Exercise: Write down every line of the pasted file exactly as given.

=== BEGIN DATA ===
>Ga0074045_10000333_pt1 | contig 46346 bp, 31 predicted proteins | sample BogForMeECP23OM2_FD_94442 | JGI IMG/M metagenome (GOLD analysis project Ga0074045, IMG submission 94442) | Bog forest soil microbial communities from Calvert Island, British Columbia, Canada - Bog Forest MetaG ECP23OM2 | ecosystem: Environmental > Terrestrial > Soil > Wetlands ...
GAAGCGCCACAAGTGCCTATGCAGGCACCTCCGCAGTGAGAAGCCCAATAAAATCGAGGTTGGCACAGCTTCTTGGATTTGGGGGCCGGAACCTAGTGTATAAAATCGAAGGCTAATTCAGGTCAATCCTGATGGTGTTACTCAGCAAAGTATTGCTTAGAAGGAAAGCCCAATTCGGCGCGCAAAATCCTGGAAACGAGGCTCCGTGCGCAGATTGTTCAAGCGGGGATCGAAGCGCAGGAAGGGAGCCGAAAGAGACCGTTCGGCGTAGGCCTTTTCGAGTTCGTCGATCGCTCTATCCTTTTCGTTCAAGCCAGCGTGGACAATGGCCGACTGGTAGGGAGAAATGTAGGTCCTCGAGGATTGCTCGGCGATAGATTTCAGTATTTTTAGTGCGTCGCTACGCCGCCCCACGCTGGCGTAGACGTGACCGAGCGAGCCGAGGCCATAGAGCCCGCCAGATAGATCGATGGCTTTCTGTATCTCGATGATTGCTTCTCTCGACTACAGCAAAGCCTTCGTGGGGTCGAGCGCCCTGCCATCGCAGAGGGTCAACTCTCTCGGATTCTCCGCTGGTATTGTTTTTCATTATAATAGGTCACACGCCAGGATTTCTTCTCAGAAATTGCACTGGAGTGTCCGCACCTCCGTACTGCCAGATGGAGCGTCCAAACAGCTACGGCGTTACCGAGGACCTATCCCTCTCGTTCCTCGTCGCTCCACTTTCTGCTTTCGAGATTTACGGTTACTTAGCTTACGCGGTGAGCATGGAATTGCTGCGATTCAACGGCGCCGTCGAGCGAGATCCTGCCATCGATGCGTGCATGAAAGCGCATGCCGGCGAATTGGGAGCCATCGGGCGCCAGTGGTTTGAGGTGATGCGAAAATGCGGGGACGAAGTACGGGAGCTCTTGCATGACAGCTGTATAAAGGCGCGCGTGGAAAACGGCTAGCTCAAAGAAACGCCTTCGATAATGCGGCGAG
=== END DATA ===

>Ga0074045_10000333_pt1 | contig 46346 bp, 31 predicted proteins | sample BogForMeECP23OM2_FD_94442 | JGI IMG/M metagenome (GOLD analysis project Ga0074045, IMG submission 94442) | Bog forest soil microbial communities from Calvert Island, British Columbia, Canada - Bog Forest MetaG ECP23OM2 | ecosystem: Environmental > Terrestrial > Soil > Wetlands ...
GAAGCGCCACAAGTGCCTATGCAGGCACCTCCGCAGTGAGAAGCCCAATAAAATCGAGGTTGGCACAGCTTCTTGGATTTGGGGGCCGGAACCTAGTGTATAAAATCGAAGGCTAATTCAGGTCAATCCTGATGGTGTTACTCAGCAAAGTATTGCTTAGAAGGAAAGCCCAATTCGGCGCGCAAAATCCTGGAAACGAGGCTCCGTGCGCAGATTGTTCAAGCGGGGATCGAAGCGCAGGAAGGGAGCCGAAAGAGACCGTTCGGCGTAGGCCTTTTCGAGTTCGTCGATCGCTCTATCCTTTTCGTTCAAGCCAGCGTGGACAATGGCCGACTGGTAGGGAGAAATGTAGGTCCTCGAGGATTGCTCGGCGATAGATTTCAGTATTTTTAGTGCGTCGCTACGCCGCCCCACGCTGGCGTAGACGTGACCGAGCGAGCCGAGGCCATAGAGCCCGCCAGATAGATCGATGGCTTTCTGTATCTCGATGATTGCTTCTCTCGACTACAGCAAAGCCTTCGTGGGGTCGAGCGCCCTGCCATCGCAGAGGGTCAACTCTCTCGGATTCTCCGCTGGTATTGTTTTTCATTATAATAGGTCACACGCCAGGATTTCTTCTCAGAAATTGCACTGGAGTGTCCGCACCTCCGTACTGCCAGATGGAGCGTCCAAACAGCTACGGCGTTACCGAGGACCTATCCCTCTCGTTCCTCGTCGCTCCACTTTCTGCTTTCGAGATTTACGGTTACTTAGCTTACGCGGTGAGCATGGAATTGCTGCGATTCAACGGCGCCGTCGAGCGAGATCCTGCCATCGATGCGTGCATGAAAGCGCATGCCGGCGAATTGGGAGCCATCGGGCGCCAGTGGTTTGAGGTGATGCGAAAATGCGGGGACGAAGTACGGGAGCTCTTGCATGACAGCTGTATAAAGGCGCGCGTGGAAAACGGCTAGCTCAAAGAAACGCCTTCGATAATGCGGCGAG